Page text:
What it most intriguing about the show—for me, at least, who has never been in the army, never considered joining the army, and doesn't have any close friends in the army—is the insight it provides about life in the military and, to be more specific, on an army base.
One of my biggest complaints with HBO's Big Love is that the show only exhibits a superficial knowledge of fundamentalist Mormonism, a topic I had been eager to learn more about. Instead, the show's main characters exhibited a behavior that was practically secular, with the notable exception of the multiple wives. On Army Wives, the army culture and America's two concurrent wars permeate nearly every storyline.
There are newly enlisted and career servicemen; there are those who are just returning from, or departing to, Iraq and Afghanistan; and there are wives who are bored, scared, and lonely. Mixed in with all this is a pronounced love/hate relationship for the army, one that is rarely depicted in the national media. In particular, the spouses of those who are overseas—or who have returned in an injured state—have complicated feelings for the armed services.
One of the most effective subplots is Roland's relationship with his wife Joan after she returns from Afghanistan. After years fighting terrorists in a foreign land, it is no surprise Joan has trouble adjusting to life on a sedate military base. What successfully elevates the story, though, is the gender reversal, which is novel in narrative fiction, but is probably becoming less and less unusual in the real world. And much credit must go to Sterling K. Brown. Roland could have easily been caricatured as a sissy, but Brown plays him as a strong man, and the story is all the more moving for it.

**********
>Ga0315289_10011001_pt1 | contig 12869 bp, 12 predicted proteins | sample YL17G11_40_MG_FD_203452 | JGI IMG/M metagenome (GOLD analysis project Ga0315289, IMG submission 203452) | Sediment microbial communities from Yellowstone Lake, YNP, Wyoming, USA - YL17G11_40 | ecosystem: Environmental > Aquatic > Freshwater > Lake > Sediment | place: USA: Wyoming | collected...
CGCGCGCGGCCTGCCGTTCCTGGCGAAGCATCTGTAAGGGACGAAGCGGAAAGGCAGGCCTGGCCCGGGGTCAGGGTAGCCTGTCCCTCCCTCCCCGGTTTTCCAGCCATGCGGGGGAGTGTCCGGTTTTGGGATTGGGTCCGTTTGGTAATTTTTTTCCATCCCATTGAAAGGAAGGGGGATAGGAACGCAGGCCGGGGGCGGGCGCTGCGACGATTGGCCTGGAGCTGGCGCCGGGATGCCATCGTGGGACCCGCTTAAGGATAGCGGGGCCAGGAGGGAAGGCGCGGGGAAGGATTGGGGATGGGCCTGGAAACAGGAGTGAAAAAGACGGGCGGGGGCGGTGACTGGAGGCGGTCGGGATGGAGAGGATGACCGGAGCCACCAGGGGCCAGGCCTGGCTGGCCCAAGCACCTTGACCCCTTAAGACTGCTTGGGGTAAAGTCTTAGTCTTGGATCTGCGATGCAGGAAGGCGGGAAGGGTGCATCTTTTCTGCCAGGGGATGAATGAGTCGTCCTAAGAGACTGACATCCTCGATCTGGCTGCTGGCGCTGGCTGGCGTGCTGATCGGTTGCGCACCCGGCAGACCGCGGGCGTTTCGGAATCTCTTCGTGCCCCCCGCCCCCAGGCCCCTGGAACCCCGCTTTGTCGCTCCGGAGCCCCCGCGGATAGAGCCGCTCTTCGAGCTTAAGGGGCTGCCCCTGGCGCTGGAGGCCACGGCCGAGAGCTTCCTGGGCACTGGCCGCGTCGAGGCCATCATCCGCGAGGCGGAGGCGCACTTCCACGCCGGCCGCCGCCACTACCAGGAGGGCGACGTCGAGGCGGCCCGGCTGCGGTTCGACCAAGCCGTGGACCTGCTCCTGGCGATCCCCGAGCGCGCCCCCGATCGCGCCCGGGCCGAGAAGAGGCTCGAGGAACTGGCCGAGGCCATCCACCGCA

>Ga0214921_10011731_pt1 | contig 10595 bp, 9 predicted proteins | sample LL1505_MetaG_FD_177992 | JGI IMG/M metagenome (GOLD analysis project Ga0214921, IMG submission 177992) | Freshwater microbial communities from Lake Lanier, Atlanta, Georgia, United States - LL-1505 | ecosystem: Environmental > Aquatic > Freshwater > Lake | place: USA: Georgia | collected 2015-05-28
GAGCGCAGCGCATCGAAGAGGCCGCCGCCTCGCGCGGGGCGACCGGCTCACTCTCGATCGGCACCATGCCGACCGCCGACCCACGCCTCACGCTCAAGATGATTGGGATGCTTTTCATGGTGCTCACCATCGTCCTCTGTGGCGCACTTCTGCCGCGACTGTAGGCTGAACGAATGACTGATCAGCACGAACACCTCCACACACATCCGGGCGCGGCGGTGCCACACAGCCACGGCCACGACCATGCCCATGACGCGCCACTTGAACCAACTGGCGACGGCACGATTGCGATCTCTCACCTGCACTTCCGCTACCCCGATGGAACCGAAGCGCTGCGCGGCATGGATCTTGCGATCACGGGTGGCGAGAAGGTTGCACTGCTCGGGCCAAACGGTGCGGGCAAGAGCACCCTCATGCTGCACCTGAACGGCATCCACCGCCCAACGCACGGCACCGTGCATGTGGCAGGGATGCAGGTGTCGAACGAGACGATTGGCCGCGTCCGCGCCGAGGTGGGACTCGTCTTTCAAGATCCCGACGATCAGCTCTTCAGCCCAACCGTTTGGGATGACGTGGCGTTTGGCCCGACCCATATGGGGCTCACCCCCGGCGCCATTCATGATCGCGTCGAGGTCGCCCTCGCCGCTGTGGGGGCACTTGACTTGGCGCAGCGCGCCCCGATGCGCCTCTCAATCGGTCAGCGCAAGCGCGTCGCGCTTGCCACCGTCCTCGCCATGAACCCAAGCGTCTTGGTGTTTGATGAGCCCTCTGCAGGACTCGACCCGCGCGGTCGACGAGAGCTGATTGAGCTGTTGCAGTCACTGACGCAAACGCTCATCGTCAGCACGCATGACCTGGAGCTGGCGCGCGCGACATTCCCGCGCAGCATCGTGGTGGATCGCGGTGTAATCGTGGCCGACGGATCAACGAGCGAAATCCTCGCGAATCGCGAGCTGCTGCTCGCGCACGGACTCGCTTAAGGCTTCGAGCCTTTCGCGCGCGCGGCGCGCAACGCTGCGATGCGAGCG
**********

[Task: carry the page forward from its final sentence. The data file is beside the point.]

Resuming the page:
But really, nearly all of the stories are effective, and the show makes few missteps. The only real liability is the occasional overly melodramatic storyline, performance, or music cue (this is Lifetime, after all). That said, Army Wives is a show that would be, and should be, enjoyed by nearly everyone, not just those who have an interest in the military.
In addition to a crackin' good series, Buena Vista has put together a pretty good box set for Army Wives. There are loads of substantive extras, most notably audio commentary from five episodes featuring assorted producers and actors, as well as loads of deleted scenes. The picture and sound are clear, but as this is a television series, there is nothing here that will blow you away.
For some reason, after finishing the first season of Army Wives, I thought the show was far too good to be produced by Lifetime. Then I realized that cable television—led by FX—is turning out great original programs; it's about time Lifetime joined the party. While Army Wives is hardly in the same league as The Shield or Rescue Me, it is a smart drama that provides genuine insight about life on a military base to regular citizens like myself. For those suffering from Desperate Housewives withdrawal this summer, you could do a lot worse.
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Scales of Justice
Studio: Buena Vista
• Q & A with Cast